The city has created a map to showcase the locations of the classified nuisance, dangerous and vicious dogs in the area.
Avon Lake introduced the "Post-Bite" and "Pre-Bite" laws regarding potential and current nuisance, dangerous and vicious dogs on Oct. 15, 2015.
The "Pre-Bite" ordinance explained how a resident would report an aggressive dog to Avon Lake police and what the dog owner would have to do once the pet was classified as a potential nuisance.
FULL TEXT: Avon Lake "Pre-Bite" ordinance on Scribd
Pictures, names, breed and even addresses.
It’s all right there for everyone to see.
The Avon Lake dangerous dog registry is now online.
Dogs are designated dangerous, nuisance or vicious and can be looked up on a map.
It's on the city of Avon Lake's website under police department which shows pictures of dangerous dogs and what they did.
A Weimaraner named Charlie bit a man and a woman and is labeled dangerous.
A Shepered mix named Cane killed a dog this summer.
Two pit bulls who live together killed Perry Pascarella's dog named Bella.
Pascarella said the registry puts others on alert.
"I think it's a good idea, part of an overall effort to show that dogs can really be harmful in a big way, psychologically as well as physically,” Pascarella said.
Avon Lake councilman David Kos is also head of the city’s safety committee.
The dog registry lets people who walk their dogs around the neighborhood know exactly where dangerous dogs live.
"What we were able to do with our legislation was not just to identify where these dogs live, let the public know where these dogs are, but also allows for that dog to be removed from the scene." Kos said.
A judge would decide if a dangerous dog needs to be put down.
Besides being labeled dangerous, dogs can be labeled menacing meaning they're aggressive and could attack.
Owners of a dog deemed dangerous must muzzle their dogs or put them in a pen.
The dogs must wear neon collars.
Dangerous dog signs must be posted, and the dog must complete obedience training.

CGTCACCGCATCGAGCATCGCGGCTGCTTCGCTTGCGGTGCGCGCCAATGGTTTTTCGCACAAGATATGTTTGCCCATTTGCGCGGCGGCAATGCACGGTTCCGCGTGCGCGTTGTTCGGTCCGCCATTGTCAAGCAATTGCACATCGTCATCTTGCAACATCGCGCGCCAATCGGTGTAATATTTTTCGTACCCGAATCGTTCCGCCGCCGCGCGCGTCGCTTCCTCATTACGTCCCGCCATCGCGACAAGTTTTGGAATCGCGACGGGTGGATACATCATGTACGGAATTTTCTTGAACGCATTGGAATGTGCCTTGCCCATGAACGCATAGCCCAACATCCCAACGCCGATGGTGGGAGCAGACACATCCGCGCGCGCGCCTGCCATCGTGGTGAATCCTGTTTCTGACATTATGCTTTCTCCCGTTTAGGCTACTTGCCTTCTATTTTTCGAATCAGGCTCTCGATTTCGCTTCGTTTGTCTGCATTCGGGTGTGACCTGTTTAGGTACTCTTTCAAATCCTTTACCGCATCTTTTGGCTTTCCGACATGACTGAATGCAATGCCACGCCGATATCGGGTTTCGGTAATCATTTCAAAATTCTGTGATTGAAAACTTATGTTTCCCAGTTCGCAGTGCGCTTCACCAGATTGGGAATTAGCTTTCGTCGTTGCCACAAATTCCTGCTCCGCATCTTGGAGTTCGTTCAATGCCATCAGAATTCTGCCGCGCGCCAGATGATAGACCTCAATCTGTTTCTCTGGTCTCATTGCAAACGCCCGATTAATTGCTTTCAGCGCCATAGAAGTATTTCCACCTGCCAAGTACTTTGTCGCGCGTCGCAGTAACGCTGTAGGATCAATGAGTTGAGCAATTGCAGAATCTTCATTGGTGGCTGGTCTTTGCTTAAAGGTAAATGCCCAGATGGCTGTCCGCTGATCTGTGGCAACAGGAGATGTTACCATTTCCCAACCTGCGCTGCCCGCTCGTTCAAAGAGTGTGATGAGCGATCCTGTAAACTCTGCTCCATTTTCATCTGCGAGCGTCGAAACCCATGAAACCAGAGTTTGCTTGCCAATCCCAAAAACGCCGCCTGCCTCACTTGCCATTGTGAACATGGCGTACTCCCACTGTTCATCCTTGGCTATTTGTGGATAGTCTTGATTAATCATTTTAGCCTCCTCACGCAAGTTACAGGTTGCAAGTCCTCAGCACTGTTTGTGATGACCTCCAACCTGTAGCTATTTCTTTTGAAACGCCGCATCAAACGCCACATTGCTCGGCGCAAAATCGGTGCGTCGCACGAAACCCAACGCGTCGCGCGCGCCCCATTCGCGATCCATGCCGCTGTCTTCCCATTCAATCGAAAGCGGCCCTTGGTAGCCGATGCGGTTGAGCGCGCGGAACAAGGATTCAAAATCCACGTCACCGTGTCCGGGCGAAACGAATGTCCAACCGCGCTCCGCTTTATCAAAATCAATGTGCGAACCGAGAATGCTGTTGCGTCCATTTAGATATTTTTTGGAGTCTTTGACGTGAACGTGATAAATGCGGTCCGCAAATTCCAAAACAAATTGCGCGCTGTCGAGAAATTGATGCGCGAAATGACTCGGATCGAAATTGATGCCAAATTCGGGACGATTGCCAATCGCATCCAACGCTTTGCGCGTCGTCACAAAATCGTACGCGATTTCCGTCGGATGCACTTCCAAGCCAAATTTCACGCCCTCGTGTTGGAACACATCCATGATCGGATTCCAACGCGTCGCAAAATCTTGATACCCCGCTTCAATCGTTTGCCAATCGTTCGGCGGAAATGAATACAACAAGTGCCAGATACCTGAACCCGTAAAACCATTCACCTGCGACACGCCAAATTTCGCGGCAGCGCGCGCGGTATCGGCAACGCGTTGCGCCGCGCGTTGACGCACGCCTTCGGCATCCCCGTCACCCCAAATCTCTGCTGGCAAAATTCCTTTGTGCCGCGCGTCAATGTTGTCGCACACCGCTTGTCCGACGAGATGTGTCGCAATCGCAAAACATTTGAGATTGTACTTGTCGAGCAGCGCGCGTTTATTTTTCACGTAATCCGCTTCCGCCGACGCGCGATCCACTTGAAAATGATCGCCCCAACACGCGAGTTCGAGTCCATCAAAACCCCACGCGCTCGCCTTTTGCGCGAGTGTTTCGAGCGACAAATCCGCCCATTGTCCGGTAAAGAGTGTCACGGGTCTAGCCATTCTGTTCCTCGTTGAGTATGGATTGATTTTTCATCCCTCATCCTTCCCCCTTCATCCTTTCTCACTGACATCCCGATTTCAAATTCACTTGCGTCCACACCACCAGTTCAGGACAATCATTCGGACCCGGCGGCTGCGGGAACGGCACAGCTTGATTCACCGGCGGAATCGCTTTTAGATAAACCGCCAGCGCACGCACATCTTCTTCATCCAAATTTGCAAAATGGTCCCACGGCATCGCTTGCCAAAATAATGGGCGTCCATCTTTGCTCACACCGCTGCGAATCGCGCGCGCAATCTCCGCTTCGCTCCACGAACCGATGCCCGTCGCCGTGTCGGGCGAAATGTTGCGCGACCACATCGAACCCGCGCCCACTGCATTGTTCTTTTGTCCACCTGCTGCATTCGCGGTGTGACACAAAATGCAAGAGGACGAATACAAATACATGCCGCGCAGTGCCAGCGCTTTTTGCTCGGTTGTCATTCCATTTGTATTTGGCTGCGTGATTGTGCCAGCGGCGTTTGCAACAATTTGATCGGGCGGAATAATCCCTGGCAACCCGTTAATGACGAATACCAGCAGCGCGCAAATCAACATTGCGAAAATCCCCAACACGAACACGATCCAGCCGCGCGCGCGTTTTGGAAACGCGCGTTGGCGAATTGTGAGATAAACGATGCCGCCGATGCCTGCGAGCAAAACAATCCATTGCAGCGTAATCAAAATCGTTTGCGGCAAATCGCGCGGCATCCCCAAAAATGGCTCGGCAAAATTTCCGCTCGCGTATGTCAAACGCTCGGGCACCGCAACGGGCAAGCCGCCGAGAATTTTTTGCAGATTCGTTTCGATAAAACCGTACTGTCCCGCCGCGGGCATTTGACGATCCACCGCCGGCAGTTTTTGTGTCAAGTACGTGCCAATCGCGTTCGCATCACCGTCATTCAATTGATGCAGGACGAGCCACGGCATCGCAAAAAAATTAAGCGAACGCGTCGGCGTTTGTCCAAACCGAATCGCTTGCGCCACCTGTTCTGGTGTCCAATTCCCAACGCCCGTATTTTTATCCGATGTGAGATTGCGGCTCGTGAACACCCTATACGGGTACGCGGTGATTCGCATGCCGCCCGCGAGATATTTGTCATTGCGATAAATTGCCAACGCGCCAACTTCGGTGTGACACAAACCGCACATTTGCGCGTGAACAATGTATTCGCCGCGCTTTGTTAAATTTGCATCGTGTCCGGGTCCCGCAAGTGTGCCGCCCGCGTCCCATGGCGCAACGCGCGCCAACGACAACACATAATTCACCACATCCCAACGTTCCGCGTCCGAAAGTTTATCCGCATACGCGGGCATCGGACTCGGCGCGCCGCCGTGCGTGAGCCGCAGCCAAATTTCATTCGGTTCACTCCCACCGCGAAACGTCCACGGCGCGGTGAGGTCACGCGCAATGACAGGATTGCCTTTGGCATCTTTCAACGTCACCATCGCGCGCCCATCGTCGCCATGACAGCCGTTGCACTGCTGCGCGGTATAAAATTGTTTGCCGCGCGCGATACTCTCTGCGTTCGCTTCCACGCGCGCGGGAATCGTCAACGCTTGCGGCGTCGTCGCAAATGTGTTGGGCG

But most of all, this registry makes sure...
"Neighbors are on alert,” Kos said.
Kos said Bay Village is considering a similar dangerous dog registry.
The "Post-Bite" ordinance was similar, except it pertained to dogs that had already been classified as a nuisance, dangerous or vicious.
FULL TEXT: Avon Lake "Post-Bite" ordinance on Scribd
According to the documents, after an aggressive dog has been reported and police have conducted an investigation, authorities will determine if the dog is a potential or current nuisance, dangerous or vicious dog. Requests to appeal the classification will go through the city's safety director.
Owners who have a dog classified as a potential nuisance are required to put up a sign on their property that reads, "Threat Dog." Those who have dogs already classified as a nuisance or are deemed dangerous or vicious will also be required to put up the appropriate signage.
Dogs classified as dangerous or vicious must be supervised by a person at least 18 years old and confined at all times. If the dog leaves the owner's property it must be muzzled, restrained with a chain-like leash, wear a neon indicator, and have proper supervision. Owners must have their dog complete obedience or behavior modification training as well.
Dogs that are considered only a potential nuisance have similar restrictions, except the supervisor does not have to be 18, but must be able to control the dog. And, if the dog leaves the property, it does not need a chain-like leash.
A map of the five dogs currently designated as "dangerous" and two classified as a "nuisance" in the city can be found on the Avon Lake website or below, as well as individual pictures of each dog, a full description of each canine and the incident that resulted in the classification.